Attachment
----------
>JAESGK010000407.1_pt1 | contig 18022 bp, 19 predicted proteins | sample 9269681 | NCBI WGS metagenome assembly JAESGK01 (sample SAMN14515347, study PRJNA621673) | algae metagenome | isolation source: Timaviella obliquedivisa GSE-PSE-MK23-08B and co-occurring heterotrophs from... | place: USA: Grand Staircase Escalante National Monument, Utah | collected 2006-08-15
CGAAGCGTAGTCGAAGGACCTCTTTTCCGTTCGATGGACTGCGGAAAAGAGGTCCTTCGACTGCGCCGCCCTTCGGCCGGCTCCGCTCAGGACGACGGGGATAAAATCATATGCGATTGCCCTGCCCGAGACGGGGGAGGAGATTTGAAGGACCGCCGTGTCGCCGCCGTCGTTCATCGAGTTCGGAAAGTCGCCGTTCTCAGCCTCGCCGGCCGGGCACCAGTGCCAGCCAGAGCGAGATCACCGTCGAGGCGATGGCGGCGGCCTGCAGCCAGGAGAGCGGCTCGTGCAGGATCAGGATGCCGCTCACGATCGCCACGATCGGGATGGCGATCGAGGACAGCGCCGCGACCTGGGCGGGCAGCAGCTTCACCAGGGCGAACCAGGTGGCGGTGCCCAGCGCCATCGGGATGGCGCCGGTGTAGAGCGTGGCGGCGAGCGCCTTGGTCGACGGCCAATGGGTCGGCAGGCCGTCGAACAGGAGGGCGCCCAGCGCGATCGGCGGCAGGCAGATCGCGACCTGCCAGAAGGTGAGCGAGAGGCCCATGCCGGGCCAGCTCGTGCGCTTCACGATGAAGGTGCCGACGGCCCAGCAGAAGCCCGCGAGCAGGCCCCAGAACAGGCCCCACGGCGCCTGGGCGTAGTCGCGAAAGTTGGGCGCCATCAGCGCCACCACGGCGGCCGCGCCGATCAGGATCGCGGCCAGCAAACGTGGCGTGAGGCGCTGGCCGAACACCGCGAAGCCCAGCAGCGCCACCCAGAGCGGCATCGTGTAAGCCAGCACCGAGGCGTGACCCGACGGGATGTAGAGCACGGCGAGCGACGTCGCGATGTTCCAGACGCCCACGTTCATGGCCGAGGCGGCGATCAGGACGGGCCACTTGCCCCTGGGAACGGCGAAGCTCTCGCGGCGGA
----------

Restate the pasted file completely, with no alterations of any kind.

>JAESGK010000407.1_pt1 | contig 18022 bp, 19 predicted proteins | sample 9269681 | NCBI WGS metagenome assembly JAESGK01 (sample SAMN14515347, study PRJNA621673) | algae metagenome | isolation source: Timaviella obliquedivisa GSE-PSE-MK23-08B and co-occurring heterotrophs from... | place: USA: Grand Staircase Escalante National Monument, Utah | collected 2006-08-15
CGAAGCGTAGTCGAAGGACCTCTTTTCCGTTCGATGGACTGCGGAAAAGAGGTCCTTCGACTGCGCCGCCCTTCGGCCGGCTCCGCTCAGGACGACGGGGATAAAATCATATGCGATTGCCCTGCCCGAGACGGGGGAGGAGATTTGAAGGACCGCCGTGTCGCCGCCGTCGTTCATCGAGTTCGGAAAGTCGCCGTTCTCAGCCTCGCCGGCCGGGCACCAGTGCCAGCCAGAGCGAGATCACCGTCGAGGCGATGGCGGCGGCCTGCAGCCAGGAGAGCGGCTCGTGCAGGATCAGGATGCCGCTCACGATCGCCACGATCGGGATGGCGATCGAGGACAGCGCCGCGACCTGGGCGGGCAGCAGCTTCACCAGGGCGAACCAGGTGGCGGTGCCCAGCGCCATCGGGATGGCGCCGGTGTAGAGCGTGGCGGCGAGCGCCTTGGTCGACGGCCAATGGGTCGGCAGGCCGTCGAACAGGAGGGCGCCCAGCGCGATCGGCGGCAGGCAGATCGCGACCTGCCAGAAGGTGAGCGAGAGGCCCATGCCGGGCCAGCTCGTGCGCTTCACGATGAAGGTGCCGACGGCCCAGCAGAAGCCCGCGAGCAGGCCCCAGAACAGGCCCCACGGCGCCTGGGCGTAGTCGCGAAAGTTGGGCGCCATCAGCGCCACCACGGCGGCCGCGCCGATCAGGATCGCGGCCAGCAAACGTGGCGTGAGGCGCTGGCCGAACACCGCGAAGCCCAGCAGCGCCACCCAGAGCGGCATCGTGTAAGCCAGCACCGAGGCGTGACCCGACGGGATGTAGAGCACGGCGAGCGACGTCGCGATGTTCCAGACGCCCACGTTCATGGCCGAGGCGGCGATCAGGACGGGCCACTTGCCCCTGGGAACGGCGAAGCTCTCGCGGCGGA